I'm not a Flarf fan--I will take William Burroughs, Godard and Pynchon over the easy ironies of a generation of bright scribes who seem intent, to hammer the remaining life from the concept of irony--but those who've been around poetry classes, workshops, reading series and have written three decades worth of material trying to debunk previous standards simultaneously and extend them yet further, we've seen this energy before. This is to be expected and desired; while there's only so many intellections one can play their variations upon in the attempt to develop an original poetic and aesthetic with which to nestle their work at a theoretical distance from a casual reader, the real energy is in the work itself, the actual poems that get written with the attitude to "make it new". Verve and innovation are what poetry constantly needs to keep in a relevant resource for a reader desiring something more gratifying than having to contend with thick , sober prose paragraphs from authors who cannot stop describing how the universe does and does not work.
It's not that I don't "get Flarf", but rather that the kids have discovered my old toys in the attic, in the form of old avant gardisms and moldy experimentalism, and who have painted the notions in colors of their choosing. An aesthetic that generally suggests a preference for inappropriate juxtapositions of rhetorical pitch and tone, practitioners of flarf scour the Internet for the convolutions, crazed coinages, conflations, and confusions an unmonitored language finds itself subjected to; the findings are brought back to the reader (anyone eager to be in on the joke) in poetic form, shall we say, in an effort to bring an x-ray to the pinched seriousness of a literary establishment's endeavors to pass itself off as essential to existence. It is, we guess correctly, a joke. If that's the case, it's a joke that gets told over and over, the thinking being, it seems, that a concept gets more profound and funnier with frequency. I used to have great fun with the find and replace mechanisms embedded in Word documents; I would cut and paste a straightforward NYTimes article detailing some bloodless activity only wonks would be interested in, and then used find and replace to switch-out appropriate ones for ones that were non sequiturs. Finding and replacing all uses of the article "The", for example, replacing it with a nonsense sentence like "Jesus, your breath makes want to eat Cheeze Whiz Hunger Punks". And so on. It was instant Dada, incredibly funny, but after the glee came the tedium of just doing something in an attempt to re-ignite a mania that had passed. Flarf seems a more grandiose version of that and, as with many experimental movements of the passing moment, the rationalizations for their perpetuation is more artful than the work itself.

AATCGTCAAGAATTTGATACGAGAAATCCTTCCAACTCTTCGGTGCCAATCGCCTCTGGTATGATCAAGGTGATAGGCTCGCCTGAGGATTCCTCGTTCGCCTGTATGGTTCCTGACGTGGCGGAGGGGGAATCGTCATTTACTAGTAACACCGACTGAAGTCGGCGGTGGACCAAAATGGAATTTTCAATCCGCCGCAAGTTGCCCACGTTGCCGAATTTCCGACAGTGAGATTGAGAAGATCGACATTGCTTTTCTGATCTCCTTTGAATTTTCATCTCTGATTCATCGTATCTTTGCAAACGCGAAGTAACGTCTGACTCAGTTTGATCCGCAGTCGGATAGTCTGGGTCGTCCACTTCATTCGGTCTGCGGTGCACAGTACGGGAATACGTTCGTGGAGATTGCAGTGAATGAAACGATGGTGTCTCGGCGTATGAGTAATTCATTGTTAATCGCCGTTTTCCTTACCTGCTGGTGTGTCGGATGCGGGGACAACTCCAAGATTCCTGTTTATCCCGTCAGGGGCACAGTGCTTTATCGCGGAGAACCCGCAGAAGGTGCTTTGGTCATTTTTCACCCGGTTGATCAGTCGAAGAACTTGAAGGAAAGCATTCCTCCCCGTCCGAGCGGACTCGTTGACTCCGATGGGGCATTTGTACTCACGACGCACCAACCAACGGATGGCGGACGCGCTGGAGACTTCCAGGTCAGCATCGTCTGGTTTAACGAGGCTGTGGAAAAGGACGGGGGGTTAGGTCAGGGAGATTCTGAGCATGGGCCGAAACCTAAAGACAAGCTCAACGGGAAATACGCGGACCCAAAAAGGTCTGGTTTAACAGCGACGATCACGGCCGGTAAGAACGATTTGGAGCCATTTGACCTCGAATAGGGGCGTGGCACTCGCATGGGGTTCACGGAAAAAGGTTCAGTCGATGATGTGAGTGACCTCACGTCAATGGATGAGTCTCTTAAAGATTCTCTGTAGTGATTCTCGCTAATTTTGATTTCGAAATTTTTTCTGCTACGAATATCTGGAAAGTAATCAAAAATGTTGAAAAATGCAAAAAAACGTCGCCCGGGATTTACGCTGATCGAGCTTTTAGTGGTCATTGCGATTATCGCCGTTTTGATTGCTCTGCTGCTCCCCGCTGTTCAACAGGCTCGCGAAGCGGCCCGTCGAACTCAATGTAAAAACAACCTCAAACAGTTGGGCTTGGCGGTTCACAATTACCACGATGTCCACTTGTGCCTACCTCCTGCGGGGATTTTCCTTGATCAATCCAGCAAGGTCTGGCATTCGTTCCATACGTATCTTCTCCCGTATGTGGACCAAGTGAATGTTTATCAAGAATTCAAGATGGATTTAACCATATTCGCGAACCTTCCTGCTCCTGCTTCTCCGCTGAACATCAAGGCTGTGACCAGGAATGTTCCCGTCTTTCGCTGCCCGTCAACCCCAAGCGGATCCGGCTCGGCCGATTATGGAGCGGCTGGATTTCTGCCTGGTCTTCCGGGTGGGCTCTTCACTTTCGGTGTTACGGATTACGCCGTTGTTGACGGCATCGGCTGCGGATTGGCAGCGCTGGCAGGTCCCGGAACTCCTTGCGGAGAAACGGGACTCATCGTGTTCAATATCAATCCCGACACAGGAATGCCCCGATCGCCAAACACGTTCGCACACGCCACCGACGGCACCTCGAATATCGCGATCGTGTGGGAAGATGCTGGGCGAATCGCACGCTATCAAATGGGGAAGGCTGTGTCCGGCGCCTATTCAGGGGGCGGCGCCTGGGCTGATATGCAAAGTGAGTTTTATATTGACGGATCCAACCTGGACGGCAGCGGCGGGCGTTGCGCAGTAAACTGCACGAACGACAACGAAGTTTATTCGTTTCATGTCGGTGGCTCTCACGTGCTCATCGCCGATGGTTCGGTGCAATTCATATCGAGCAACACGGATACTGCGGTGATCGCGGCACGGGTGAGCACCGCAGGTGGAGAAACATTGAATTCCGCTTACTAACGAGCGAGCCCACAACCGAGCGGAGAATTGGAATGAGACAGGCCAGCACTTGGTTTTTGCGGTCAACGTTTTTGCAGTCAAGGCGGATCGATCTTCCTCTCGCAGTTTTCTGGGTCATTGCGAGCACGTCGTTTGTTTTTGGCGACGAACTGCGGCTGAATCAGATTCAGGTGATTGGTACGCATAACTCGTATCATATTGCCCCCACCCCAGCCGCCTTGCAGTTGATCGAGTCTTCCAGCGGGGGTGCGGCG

Meantime, poetry withstands this assault as it withstood the valiant energies of my contemporaries and me, the best of their efforts will be absorbed, the best work will find homes in appropriate anthologies and website archives, and another group of writers, some years younger, will begin their attempt to usurp the current residents at the top of the heap. One might call this a dialectic, a cycle; one might also consider terming it a pathology, having as much to do with vanity, ego, status, and the conviction that one's generation is the last word at the end of history. Language and it's attendant form, poetry, however, goes on. We still breath, it still thrives.